Video

Video US Businesses See Cuba as New Frontier

The Obama administration's opening toward Cuba is giving U.S. companies hope they'll be able to do business in Cuba despite the continuation of the U.S. economic embargo against the communist nation. Some American companies have been able to export some products to Cuba, but the recent lifting of Cuba's terrorism designation could relax other restrictions. As VOA's Daniela Schrier reports, corporate heavy hitters are lining up to head across the Florida Straits - though experts urge caution.
Video

Video Kenya Launches Police Recruitment Drive After Terror Attacks

Kenya launched a major police recruitment drive this week as part of a large-scale effort to boost security following a recent spate of terror attacks. VOA’s Gabe Joselow reports that allegations of corruption in the process are raising old concerns about the integrity of Kenya’s security forces.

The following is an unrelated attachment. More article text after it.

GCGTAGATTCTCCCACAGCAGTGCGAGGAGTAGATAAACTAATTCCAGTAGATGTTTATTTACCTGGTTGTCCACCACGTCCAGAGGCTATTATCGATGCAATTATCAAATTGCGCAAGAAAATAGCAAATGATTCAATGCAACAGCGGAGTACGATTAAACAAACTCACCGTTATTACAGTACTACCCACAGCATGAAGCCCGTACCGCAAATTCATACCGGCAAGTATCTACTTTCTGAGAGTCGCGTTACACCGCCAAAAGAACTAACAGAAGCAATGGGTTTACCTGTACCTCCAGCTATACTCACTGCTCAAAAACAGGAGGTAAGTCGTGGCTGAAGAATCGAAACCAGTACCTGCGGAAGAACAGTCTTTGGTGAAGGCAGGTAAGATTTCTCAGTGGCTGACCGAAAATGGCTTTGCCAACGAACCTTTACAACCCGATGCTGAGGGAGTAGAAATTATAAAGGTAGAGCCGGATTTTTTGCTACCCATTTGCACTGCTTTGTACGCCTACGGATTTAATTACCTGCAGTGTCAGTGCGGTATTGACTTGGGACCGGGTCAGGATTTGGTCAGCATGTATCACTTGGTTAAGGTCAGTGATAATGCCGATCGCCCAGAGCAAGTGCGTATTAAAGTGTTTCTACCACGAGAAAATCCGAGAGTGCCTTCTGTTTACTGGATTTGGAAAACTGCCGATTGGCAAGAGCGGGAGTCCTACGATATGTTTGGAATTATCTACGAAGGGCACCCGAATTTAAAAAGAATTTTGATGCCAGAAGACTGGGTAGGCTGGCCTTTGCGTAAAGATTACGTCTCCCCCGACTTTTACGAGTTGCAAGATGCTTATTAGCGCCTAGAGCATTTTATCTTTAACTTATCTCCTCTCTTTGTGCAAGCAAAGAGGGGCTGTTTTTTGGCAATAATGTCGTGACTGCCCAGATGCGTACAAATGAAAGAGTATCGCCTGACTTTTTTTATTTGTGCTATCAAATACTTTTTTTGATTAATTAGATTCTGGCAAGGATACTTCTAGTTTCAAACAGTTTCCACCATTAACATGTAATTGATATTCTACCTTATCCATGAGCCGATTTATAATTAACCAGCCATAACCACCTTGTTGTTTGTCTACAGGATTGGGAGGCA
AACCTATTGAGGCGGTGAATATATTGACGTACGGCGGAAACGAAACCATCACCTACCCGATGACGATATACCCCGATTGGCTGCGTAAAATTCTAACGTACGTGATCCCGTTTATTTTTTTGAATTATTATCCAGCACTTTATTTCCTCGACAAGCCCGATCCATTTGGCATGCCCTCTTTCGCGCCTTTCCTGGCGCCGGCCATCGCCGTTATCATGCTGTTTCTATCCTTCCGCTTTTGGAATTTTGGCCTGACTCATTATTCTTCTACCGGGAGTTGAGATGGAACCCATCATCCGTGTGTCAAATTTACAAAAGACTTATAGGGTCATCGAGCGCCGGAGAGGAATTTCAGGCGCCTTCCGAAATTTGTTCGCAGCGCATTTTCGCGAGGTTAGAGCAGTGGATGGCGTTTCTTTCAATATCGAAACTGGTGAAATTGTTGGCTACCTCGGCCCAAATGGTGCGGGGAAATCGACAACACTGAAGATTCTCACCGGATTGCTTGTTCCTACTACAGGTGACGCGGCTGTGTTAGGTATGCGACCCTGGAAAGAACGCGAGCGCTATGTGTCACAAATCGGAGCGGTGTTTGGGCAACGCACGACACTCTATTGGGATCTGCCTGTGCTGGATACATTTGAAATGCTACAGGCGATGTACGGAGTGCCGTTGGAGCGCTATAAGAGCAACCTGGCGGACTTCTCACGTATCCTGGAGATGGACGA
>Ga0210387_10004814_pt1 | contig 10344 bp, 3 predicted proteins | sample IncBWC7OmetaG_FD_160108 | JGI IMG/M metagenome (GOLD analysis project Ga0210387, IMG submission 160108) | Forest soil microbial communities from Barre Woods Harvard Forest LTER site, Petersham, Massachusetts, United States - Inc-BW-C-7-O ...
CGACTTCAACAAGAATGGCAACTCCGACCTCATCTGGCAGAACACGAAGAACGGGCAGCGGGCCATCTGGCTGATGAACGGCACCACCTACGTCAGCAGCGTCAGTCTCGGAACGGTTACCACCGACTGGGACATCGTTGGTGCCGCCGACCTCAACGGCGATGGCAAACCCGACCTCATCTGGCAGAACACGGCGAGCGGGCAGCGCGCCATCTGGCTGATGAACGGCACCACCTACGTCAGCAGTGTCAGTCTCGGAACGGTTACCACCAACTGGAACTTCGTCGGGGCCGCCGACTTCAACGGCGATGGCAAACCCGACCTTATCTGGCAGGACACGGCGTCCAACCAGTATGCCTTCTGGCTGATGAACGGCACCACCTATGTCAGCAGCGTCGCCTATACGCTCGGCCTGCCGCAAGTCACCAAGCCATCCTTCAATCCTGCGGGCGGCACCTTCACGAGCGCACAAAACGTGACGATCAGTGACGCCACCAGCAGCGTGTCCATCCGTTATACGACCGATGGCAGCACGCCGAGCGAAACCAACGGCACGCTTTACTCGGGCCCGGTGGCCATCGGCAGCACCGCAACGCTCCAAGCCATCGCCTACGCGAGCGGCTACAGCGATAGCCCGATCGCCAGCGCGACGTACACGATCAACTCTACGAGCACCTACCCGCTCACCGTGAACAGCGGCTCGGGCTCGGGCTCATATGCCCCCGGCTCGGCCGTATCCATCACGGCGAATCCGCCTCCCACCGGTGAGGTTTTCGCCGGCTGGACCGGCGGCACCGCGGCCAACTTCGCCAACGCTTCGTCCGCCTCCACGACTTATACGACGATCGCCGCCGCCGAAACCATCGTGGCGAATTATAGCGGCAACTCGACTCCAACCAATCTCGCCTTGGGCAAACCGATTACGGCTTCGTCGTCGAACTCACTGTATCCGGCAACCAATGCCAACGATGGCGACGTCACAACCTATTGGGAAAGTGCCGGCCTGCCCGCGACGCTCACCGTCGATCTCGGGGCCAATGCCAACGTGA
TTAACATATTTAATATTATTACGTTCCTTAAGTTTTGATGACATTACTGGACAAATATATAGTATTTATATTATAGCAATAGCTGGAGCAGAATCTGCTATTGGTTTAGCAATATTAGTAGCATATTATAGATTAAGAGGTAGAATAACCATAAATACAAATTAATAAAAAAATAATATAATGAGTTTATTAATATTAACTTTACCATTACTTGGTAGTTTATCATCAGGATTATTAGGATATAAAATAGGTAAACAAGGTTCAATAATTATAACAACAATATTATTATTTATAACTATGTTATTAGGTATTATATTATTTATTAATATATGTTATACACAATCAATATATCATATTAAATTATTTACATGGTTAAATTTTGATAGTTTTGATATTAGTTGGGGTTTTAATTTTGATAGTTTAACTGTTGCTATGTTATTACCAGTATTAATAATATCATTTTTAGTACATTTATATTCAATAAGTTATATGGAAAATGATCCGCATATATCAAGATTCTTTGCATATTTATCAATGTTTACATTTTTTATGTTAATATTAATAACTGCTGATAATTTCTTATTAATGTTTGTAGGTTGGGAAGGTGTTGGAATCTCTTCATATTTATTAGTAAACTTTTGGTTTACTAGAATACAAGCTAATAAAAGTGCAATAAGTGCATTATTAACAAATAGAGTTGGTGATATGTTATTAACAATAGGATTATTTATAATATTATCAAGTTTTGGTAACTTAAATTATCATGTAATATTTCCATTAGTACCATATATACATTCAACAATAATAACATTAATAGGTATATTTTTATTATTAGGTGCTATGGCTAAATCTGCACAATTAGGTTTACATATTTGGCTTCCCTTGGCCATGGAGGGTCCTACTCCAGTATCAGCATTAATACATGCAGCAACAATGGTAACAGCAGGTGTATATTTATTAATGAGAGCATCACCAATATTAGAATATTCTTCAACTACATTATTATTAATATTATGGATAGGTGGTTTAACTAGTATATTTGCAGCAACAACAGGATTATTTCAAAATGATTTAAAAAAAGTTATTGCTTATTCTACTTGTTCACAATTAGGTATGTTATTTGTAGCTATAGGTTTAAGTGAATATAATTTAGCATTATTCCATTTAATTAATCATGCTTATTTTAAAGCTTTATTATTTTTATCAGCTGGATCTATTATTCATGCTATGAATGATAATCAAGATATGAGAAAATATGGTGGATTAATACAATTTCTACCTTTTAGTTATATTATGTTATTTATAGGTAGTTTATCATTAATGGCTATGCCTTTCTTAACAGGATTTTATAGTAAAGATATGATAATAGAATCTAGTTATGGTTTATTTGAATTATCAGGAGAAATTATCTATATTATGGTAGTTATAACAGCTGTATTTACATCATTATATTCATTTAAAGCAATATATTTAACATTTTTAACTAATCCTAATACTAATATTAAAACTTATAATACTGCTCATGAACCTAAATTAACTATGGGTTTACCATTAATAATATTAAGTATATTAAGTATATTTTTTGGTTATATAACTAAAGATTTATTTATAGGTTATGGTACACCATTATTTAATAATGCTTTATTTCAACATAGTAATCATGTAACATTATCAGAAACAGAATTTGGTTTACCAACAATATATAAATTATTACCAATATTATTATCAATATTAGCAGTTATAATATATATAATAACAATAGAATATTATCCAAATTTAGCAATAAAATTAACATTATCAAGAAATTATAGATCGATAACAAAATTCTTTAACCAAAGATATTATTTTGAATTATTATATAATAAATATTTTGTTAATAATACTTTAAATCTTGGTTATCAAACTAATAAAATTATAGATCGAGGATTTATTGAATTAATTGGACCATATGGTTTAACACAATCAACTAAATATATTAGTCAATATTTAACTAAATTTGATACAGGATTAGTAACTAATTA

Video

Video Japan, China in Race for Asia High-Speed Rail Projects

A lucrative competition is underway in Asia for billions of dollars in high-speed rail projects. Cambodia, India, Indonesia, Malaysia Thailand and Vietnam are among the countries planning to move onto the fast track. They are negotiating with Japan and the upstart Chinese who are locked in a duel to revolutionize transportation across Asia. VOA Correspondent Steve Herman in Bangkok has details.
Video

Video Scientists: Mosquitoes Attracted By Our Genes

Some people always seem to get bitten by mosquitoes more than others. Now, scientists have proved that is really the case - and they say it’s all because of genes. It’s hoped the research might lead to new preventative treatments for diseases like malaria, as Henry Ridgwell reports from London.
Video

Video Bible Museum Coming to Washington DC

Washington is the center of American political power and also home to some of the nation’s most visited museums. A new one that will showcase the Bible has skeptics questioning the motives of its conservative Christian funders. VOA religion correspondent Jerome Socolovsky reports.
Video

Video Afghan First Lady Pledges No Roll Back on Women's Rights

Afghan First Lady Rula Ghani, named one of Time's 100 Most Influential, says women should take part in talks with Taliban. VOA's Rokhsar Azamee has more from Kabul.

VOA Blogs